Skip to content

Colorado’s Annual Tarantula Migration Is A Must-See Vermin Event

Hoards of tarantulas scurry through La Junta, Colorado, during their annual mating season.

AccuWeather National Reporter Tony Laubach had chased hundreds of tornadoes over dozens of years in numerous locations throughout the United States. But there was one adventure the veteran storm chaser had never chased until he visited La Junta, Colorado, one year in late September – hoards of tarantulas.

Laubach visited the small Colorado city one autumn for a unique vermin event that had drawn large crowds in recent years. During the spiders’ annual mating season, thousands of the hairy, brown creatures can be found scurrying across the rocky surface of La Junta, located about three hours south of Denver.

Tarantula GIF
Thousands of tarantulas can be seen scurrying in La Junta, Colorado, this month as ideal temperatures send the spiders searching for mates. (AccuWeather/Tony Laubach)

What are those tarantulas on the hunt for? Not storms, but rather mates. And Laubach said there’s one specific reason they come out during that time of the year.

“It’s a lot to do with the weather,” Laubach told AccuWeather Broadcast Meteorologist Adam Del Rosso during a segment on AccuWeather Prime. “The male spiders, the ones that you’re seeing, are actually looking to mate. So this isn’t as much of a migration as it is a mate-gration.”

The annual showcase of mate-hunting tarantulas has become a tourist attraction in the city. Pamela Denahy, the tourist director of Visit La Junta, told Laubach the spiders are “docile creatures.”

Children watch a tarantula climb its tank March 29, 2003, at the Smithsonian’s National Museum of Natural History in Washington, D.C. The museum hosted its Insect Expo and invited visitors to hold selected insects and to watch tarantulas get fed crickets by volunteers. (Stefan Zaklin/Getty Images)

But as Laubach has learned from his decades of storm coverage, the age-old warning with storm chasing is to avoid becoming the chased yourself, meaning it’s important to keep a safe distance from danger. It can be hard to tell in video footage and still images how big the spiders are, but Laubach said they’re about the size of an iPhone.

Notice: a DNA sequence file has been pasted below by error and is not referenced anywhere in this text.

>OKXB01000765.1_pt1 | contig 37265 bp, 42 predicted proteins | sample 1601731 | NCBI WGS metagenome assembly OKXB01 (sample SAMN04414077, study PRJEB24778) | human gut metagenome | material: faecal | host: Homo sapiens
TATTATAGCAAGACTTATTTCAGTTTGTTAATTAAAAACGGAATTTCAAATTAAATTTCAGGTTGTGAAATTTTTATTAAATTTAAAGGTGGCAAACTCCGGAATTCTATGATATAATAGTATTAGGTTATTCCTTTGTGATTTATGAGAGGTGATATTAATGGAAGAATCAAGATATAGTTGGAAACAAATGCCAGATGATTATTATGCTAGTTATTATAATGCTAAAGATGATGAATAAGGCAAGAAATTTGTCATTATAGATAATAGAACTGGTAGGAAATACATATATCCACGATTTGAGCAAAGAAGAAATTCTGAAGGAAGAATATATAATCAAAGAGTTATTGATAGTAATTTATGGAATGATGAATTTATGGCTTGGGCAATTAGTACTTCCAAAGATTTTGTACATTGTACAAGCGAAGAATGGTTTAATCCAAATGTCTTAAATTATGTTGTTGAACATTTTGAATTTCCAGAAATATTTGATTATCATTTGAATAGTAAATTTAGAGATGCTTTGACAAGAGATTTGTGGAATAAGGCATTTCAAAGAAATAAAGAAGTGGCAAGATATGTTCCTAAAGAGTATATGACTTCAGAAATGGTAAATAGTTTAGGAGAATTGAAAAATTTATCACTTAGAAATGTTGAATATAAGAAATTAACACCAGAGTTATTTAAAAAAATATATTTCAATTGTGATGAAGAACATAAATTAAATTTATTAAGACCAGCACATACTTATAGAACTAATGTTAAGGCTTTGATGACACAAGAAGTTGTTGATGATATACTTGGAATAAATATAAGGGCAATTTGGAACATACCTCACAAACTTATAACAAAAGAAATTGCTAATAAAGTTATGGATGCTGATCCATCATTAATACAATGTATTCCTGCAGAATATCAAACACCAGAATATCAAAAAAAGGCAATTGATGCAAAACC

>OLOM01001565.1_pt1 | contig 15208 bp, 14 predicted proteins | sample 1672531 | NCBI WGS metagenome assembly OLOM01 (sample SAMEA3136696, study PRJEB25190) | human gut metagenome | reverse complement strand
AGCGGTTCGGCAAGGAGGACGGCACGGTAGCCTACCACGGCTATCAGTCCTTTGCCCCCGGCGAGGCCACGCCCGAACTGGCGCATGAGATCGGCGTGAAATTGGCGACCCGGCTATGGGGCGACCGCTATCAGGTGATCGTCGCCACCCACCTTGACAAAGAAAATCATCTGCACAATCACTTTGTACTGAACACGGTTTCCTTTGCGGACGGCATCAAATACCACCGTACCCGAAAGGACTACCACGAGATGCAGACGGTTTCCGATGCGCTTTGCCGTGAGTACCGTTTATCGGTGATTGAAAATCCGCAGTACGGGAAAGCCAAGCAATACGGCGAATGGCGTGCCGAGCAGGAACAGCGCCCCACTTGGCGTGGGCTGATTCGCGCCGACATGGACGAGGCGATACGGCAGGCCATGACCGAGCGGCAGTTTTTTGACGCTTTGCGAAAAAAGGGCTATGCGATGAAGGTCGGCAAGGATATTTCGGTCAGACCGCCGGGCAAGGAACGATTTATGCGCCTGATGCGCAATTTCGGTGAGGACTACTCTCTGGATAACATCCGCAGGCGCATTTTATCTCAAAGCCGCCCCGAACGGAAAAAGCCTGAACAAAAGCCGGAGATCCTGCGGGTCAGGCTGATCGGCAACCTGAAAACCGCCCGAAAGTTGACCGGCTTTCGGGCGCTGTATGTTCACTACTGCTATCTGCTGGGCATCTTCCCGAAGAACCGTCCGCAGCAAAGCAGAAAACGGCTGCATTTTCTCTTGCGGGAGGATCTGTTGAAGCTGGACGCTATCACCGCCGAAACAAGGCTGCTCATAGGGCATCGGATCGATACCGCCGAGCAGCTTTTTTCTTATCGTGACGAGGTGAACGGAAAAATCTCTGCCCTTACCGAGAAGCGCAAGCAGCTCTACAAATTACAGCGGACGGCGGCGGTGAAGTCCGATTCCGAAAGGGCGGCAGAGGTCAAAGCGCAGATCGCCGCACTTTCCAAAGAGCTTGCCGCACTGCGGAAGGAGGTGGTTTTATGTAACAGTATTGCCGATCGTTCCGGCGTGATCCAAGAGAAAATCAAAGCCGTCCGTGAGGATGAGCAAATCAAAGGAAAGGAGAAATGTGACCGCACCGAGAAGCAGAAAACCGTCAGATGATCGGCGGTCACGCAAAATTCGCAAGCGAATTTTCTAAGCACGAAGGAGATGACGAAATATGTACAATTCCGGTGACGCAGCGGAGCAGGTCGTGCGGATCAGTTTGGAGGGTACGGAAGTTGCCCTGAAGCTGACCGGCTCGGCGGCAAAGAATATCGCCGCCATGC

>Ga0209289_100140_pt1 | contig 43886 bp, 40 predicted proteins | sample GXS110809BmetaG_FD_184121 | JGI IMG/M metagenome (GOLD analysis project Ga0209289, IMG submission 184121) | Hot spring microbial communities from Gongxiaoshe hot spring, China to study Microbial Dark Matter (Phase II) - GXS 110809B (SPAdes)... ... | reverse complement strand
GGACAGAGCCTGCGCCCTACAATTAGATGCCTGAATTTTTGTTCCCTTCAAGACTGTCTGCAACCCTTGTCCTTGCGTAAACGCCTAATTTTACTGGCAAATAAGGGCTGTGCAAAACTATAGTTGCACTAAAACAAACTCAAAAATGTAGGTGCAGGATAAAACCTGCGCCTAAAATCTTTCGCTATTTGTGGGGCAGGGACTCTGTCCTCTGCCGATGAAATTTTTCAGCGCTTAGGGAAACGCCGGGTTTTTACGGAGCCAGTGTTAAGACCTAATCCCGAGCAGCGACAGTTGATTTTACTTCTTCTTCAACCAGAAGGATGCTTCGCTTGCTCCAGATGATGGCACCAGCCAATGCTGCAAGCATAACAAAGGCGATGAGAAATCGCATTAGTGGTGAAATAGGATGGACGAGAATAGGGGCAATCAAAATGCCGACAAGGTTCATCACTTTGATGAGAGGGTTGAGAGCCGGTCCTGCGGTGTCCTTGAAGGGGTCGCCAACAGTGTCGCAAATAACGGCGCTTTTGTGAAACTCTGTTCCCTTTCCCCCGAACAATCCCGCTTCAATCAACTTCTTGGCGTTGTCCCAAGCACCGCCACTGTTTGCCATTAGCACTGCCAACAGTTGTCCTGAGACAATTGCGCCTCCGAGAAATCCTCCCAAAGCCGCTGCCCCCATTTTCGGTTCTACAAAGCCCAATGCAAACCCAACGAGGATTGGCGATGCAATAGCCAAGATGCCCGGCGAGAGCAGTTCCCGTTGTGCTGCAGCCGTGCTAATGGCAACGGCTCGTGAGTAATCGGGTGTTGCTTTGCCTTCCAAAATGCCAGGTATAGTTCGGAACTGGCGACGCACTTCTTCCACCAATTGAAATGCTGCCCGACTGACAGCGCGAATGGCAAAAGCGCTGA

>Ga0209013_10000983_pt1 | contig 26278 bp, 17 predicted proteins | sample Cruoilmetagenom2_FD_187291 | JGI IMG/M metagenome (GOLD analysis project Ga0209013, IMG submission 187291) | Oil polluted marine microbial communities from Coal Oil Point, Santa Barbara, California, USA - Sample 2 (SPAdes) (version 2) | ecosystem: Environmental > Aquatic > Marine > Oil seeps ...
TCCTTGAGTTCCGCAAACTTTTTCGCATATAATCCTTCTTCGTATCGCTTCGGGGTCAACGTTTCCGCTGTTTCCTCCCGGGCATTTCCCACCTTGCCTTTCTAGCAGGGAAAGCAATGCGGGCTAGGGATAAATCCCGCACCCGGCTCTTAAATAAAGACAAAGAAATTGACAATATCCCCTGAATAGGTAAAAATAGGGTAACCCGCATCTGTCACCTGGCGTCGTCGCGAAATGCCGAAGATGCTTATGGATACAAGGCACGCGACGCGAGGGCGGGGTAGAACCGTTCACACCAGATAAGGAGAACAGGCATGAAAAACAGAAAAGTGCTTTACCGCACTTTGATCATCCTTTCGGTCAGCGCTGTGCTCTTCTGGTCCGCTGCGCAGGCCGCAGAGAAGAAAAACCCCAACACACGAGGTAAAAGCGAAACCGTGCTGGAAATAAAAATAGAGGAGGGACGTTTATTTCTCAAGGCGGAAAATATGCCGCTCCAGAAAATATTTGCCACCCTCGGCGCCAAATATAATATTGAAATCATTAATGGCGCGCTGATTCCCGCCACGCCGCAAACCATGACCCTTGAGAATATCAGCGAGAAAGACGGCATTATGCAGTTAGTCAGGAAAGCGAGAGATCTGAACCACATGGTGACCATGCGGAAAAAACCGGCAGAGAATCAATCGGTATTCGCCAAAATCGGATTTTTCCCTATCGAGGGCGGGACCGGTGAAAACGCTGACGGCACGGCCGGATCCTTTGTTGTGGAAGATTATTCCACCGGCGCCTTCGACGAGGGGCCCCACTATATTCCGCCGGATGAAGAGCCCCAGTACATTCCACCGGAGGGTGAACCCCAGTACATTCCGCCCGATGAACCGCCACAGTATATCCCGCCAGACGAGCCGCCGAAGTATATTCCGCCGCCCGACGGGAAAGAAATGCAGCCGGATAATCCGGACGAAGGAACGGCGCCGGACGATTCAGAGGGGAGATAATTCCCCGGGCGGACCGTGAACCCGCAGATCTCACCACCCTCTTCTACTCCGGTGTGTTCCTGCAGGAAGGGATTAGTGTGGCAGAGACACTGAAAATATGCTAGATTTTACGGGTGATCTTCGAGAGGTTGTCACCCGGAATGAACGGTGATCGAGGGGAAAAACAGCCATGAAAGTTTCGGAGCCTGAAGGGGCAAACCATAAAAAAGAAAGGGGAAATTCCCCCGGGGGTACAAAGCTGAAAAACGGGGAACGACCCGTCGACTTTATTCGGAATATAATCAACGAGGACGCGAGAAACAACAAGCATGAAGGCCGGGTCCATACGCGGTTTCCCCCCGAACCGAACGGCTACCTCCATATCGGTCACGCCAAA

While the spiders are venomous, and their bites can cause a bit of pain and could even cause rashes to form on the skin, Denahy said the fear most people have of the creatures is unfounded because of their size.

“There are a lot of people who are afraid of spiders, so their first reaction is to be scared of them. But they’re almost like gentle giants,” she told The Denver Post. “They’re not fast-moving creatures, but it’s quite a sight because they are not just tiny spiders.”

Zookeeper Jeff Lambert measures Jacqueline, a Mexican Red-Kneed Tarantula, at ZSL London Zoo as part of their annual weighing and measuring of their animals on August 25, 2011, in London, England. (Oli Scarff/Getty Images)

While their venom can be fatal to small animals such as mice, it has not yet been shown to be fatal to humans.

If you yourself are an arachnid fanatic but haven’t caught the annual spectacle yet, Laubach said not to worry — they will certainly be back next year.

“The spiders really aren’t going anywhere; they’re just out in search of their love,” Laubach said. “The cooler weather in September and into October tends to help with that.”

For the latest weather news check back on Watch the AccuWeather Network on DIRECTVFrontierSpectrumfuboTVPhilo, and Verizon Fios. AccuWeather Now is now available on your preferred streaming platform.

Produced in association with

Recommended from our partners